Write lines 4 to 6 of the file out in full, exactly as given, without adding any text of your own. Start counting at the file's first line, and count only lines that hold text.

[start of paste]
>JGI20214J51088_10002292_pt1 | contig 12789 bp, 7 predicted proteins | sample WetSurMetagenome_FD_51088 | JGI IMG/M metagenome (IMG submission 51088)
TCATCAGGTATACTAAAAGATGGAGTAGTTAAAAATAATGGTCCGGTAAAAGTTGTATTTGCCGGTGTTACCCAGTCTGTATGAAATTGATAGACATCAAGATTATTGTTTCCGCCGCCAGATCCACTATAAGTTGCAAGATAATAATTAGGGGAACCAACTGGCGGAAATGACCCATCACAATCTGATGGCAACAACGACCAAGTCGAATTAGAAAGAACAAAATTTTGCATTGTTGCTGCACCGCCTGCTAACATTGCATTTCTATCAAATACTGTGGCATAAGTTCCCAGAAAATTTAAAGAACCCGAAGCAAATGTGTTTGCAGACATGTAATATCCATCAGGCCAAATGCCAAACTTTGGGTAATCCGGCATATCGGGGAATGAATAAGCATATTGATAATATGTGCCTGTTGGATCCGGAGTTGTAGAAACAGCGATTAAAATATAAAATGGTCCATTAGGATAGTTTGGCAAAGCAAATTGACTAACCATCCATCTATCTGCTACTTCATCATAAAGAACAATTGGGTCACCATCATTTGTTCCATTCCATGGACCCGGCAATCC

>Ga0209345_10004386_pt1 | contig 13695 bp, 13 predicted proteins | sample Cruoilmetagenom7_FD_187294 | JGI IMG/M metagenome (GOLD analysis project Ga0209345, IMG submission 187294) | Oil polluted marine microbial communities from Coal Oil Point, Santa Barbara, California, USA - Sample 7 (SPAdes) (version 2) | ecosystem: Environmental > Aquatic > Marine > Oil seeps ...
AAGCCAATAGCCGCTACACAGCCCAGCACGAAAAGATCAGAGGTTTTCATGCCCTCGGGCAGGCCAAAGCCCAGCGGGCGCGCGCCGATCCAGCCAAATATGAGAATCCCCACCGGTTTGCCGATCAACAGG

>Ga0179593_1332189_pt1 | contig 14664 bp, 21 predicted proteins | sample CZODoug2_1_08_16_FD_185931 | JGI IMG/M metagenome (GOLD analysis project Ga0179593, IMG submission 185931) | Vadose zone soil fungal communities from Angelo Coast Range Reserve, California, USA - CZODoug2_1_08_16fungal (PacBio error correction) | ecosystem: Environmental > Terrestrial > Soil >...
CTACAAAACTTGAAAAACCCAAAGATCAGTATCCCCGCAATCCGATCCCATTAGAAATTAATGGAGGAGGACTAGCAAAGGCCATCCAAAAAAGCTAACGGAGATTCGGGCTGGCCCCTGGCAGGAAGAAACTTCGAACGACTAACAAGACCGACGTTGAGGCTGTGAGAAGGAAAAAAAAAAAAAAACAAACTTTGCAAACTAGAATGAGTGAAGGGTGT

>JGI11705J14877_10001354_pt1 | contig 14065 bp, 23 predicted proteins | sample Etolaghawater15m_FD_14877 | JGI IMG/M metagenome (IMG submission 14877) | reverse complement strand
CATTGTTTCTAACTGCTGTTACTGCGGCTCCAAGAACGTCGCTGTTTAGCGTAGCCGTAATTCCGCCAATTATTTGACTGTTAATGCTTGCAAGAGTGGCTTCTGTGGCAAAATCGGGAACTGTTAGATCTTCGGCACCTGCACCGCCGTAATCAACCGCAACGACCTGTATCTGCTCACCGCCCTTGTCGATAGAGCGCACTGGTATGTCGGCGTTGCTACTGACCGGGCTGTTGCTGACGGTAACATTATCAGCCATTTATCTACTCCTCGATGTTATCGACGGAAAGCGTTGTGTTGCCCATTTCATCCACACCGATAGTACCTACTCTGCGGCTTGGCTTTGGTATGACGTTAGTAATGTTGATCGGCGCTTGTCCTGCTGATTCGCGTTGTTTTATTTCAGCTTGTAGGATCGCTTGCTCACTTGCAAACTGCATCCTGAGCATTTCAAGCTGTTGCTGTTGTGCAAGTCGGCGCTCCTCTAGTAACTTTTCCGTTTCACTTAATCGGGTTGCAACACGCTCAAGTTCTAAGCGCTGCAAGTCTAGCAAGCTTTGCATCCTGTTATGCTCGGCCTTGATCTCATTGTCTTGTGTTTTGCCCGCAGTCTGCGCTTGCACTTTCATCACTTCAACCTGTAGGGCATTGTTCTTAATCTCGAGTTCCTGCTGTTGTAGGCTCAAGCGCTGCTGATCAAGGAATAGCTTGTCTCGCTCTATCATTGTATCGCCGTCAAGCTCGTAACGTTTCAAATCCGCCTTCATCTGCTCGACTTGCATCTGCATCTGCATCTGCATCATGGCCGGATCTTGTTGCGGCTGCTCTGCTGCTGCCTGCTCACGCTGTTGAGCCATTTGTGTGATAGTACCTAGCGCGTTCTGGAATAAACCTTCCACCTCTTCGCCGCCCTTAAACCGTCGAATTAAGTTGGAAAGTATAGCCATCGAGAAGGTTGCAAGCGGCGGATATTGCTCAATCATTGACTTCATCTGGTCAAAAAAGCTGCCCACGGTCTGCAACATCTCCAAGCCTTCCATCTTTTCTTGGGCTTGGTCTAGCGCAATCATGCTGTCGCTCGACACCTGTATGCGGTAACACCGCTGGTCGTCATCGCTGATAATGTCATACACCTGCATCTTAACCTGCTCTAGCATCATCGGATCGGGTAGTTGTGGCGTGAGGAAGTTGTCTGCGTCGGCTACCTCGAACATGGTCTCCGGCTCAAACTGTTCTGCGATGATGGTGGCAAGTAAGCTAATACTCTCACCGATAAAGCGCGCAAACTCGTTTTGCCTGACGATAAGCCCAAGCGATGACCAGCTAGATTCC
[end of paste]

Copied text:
AAGCCAATAGCCGCTACACAGCCCAGCACGAAAAGATCAGAGGTTTTCATGCCCTCGGGCAGGCCAAAGCCCAGCGGGCGCGCGCCGATCCAGCCAAATATGAGAATCCCCACCGGTTTGCCGATCAACAGG

>Ga0179593_1332189_pt1 | contig 14664 bp, 21 predicted proteins | sample CZODoug2_1_08_16_FD_185931 | JGI IMG/M metagenome (GOLD analysis project Ga0179593, IMG submission 185931) | Vadose zone soil fungal communities from Angelo Coast Range Reserve, California, USA - CZODoug2_1_08_16fungal (PacBio error correction) | ecosystem: Environmental > Terrestrial > Soil >...
CTACAAAACTTGAAAAACCCAAAGATCAGTATCCCCGCAATCCGATCCCATTAGAAATTAATGGAGGAGGACTAGCAAAGGCCATCCAAAAAAGCTAACGGAGATTCGGGCTGGCCCCTGGCAGGAAGAAACTTCGAACGACTAACAAGACCGACGTTGAGGCTGTGAGAAGGAAAAAAAAAAAAAAACAAACTTTGCAAACTAGAATGAGTGAAGGGTGT